Microsoft Office 365 is a superb productivity enabler for businesses of all sizes, from SME to large enterprises with a mobile work force. While most organisations are familiar with the more popular features, there are a host of less well-known features that many users don’t even realise are there. Taking full advantage of everything that the Cloud solution offers will help your employees work better and more productively.

Skype within Office 365

The ability to co-author documents globally is a well-known feature that can boost an organisation’s mobility capabilities, but you can go even further and connect real-time through the document via Skype.

If you’re working with someone on an Office 365 document remotely, then it’s possible to click on the “chat” button in order to start a Skype session. This allows you to communicate real time and within the Office 365 app with whoever you’re working on, helping to minimise any difficulties in working together on a piece remotely.

Get rid of attachments

Attachments in emails can create a number of issues particularly around version control, as people email around old attachments without realising that there is a more recent version of the document.

Microsoft’s SharePoint platform allows you to simply email a person a link to a document that’s being hosted in the cloud, meaning everyone is working off the same version. Even better, document links that are emailed in this fashion through the cloud version of Outlook automatically grant editing permission to the people you are emailing, allowing them to seamlessly pick up where you have left off.

OneNote is your calendar’s best friend

Within Microsoft Outlook is a simple note-taking tool called OneNote. What is great about this feature is that if you create a to-do list in the program, you can convert it over to tasks and deadlines, complete with automatic reminders in your calendar.

You can then easily email the notes to the whole team, allowing them to add the notes and deadlines into their own calendars and ensuring no one forgets to complete a task.

Fix the email inbox

As businesses continue to reply heavily on email, employees are looking for tools and features to help them manage their inbox. Thankfully Office offers a number of different options to help streamline email management.

The “Clutter” button helps you designate important emails that you want to pay attention to, while the “Ignore” button helps you filter out conversations you don’t want to pay attention to. Using the Ignore button allows you to mute out any “reply all” email conversations that aren’t of direct relevance or interest to you.

Edit PDFs

For many, the most attractive feature of a PDF is that they can’t be edited, but if you need to make small changes or correct formatting, they can be a pain to deal with. Thankfully Microsoft Office 365 offers easy editing of PDFs.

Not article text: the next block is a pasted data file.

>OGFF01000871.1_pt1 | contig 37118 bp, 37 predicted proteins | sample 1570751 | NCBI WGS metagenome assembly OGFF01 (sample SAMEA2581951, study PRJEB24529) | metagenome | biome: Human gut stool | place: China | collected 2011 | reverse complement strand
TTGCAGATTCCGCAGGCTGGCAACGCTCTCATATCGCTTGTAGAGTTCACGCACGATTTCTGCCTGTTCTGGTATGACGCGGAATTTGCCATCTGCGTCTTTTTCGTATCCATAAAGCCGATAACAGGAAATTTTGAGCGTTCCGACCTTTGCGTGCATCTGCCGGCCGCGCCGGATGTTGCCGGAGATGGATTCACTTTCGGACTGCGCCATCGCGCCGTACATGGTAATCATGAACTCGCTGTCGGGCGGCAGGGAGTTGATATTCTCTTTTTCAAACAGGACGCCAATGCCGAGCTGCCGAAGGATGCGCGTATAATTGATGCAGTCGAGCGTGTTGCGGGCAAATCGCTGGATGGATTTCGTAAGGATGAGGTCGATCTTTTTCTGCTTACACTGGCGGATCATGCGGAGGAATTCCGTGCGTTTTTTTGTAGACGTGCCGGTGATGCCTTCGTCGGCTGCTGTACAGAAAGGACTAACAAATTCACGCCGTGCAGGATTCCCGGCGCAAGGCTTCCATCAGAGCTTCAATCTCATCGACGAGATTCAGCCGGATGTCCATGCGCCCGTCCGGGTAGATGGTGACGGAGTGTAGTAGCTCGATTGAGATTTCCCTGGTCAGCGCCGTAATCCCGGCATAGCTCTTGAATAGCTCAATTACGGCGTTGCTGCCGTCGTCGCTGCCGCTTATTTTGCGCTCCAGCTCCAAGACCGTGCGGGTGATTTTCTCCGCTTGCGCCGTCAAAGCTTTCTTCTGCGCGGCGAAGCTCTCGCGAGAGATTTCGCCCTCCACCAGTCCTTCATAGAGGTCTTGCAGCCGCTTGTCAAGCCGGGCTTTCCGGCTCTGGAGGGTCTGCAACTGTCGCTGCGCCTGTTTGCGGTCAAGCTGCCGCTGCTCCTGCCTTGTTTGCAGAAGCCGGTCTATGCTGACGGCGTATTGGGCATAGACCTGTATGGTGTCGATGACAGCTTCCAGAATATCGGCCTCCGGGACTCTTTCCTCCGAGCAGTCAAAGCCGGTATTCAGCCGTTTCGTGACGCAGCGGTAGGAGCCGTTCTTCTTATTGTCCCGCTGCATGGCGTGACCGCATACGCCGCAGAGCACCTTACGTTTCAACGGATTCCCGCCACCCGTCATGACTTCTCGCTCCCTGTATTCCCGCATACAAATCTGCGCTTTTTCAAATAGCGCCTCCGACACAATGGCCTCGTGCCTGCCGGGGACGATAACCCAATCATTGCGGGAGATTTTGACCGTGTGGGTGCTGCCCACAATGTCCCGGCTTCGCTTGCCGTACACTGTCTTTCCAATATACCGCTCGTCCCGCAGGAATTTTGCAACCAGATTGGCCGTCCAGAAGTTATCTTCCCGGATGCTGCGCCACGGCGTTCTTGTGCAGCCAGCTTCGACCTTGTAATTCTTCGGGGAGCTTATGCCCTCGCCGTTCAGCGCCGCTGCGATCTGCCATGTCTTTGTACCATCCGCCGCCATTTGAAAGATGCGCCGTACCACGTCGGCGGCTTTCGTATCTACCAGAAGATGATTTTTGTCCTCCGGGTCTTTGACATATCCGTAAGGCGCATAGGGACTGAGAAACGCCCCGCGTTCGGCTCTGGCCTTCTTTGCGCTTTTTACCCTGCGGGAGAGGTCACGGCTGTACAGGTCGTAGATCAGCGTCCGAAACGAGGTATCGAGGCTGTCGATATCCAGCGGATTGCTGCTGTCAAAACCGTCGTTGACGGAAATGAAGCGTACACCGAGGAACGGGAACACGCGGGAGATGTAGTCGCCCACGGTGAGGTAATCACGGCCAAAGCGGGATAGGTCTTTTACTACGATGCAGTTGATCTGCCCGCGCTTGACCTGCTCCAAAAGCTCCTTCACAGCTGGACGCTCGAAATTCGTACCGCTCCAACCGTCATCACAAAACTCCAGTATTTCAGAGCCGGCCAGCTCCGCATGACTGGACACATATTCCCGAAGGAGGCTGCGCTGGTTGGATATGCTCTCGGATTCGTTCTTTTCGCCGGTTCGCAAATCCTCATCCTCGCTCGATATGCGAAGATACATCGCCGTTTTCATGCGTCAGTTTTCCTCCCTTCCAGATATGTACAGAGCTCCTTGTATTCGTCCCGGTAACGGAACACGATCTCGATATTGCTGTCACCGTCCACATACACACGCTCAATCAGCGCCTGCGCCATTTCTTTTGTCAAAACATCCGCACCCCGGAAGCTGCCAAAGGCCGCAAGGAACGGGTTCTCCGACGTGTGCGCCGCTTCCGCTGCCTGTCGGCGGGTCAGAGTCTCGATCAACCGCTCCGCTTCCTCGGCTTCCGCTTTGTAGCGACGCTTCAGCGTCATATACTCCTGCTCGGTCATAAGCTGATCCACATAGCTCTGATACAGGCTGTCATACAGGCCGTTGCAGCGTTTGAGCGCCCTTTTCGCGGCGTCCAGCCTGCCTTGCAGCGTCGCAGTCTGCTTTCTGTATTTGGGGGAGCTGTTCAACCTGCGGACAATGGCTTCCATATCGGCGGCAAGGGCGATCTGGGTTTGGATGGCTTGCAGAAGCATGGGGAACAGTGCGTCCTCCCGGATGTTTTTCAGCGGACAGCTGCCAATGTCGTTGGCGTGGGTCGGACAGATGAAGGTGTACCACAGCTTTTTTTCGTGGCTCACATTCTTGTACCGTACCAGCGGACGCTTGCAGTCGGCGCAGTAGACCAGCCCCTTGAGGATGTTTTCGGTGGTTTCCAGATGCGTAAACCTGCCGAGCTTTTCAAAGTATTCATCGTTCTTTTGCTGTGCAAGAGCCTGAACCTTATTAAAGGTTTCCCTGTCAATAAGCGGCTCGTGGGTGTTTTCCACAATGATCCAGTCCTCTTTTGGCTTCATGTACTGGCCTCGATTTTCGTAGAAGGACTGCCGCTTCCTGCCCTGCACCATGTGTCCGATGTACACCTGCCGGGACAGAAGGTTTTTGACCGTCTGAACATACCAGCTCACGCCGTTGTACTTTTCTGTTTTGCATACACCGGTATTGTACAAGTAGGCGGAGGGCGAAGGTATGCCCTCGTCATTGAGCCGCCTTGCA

Simply open the PDF within Word and when asked if you want to convert the PDF, click “OK.” In most cases the conversion will also maintain the formatting of the document, where previously trying to copy and paste directly from a PDF results in a lot of work to edit it back into a readable format.

Word also allows you to save documents as PDF (File – Export – Create PDF), and for added security you can assign passwords to it.

Get rid of distractions

To keep a document layout as clutter-free as possible to help you the reader focus on the words on the virtual page, press crtl + F1. This will get rid of the ribbon and all the icons on the top of the page. You can also activate reading mode by press ALT and the W and F keys at the same time.

Make use of Outlines view

In the View tab there’s an immensely useful button called “Outlines.” Clicking on this will take you to a heading-and-bullet-points view of a document that you can use to organise up to nine levels of headings. This allows you to move around the documents quickly, search for specific headlines and jump to the exact paragraph you’re looking for.

For people writing long documents on multiple pages, this is the quickest way to ensure they’re not wading through every word of text trying to find one specific paragraph.

Don’t forget that Microsoft Word does tables and charts too

If you’re working with complex sets of data then you’ll need to use Excel but for simple datasets, Microsoft Word allows you to easily create tabular data, and then quickly convert it into far more visually pleasing charts.

  1. Click on the Insert tab on the ribbon
  2. Select the object tool within the text grouping and open “object dialog box”
  3. From the list of Object Types, choose “Microsoft Graph Chart” and click OK.

And that’s it! Instant graph. It’s a far quicker way of using data to highlight the point you’re making through the document than dealing with Excel needlessly.

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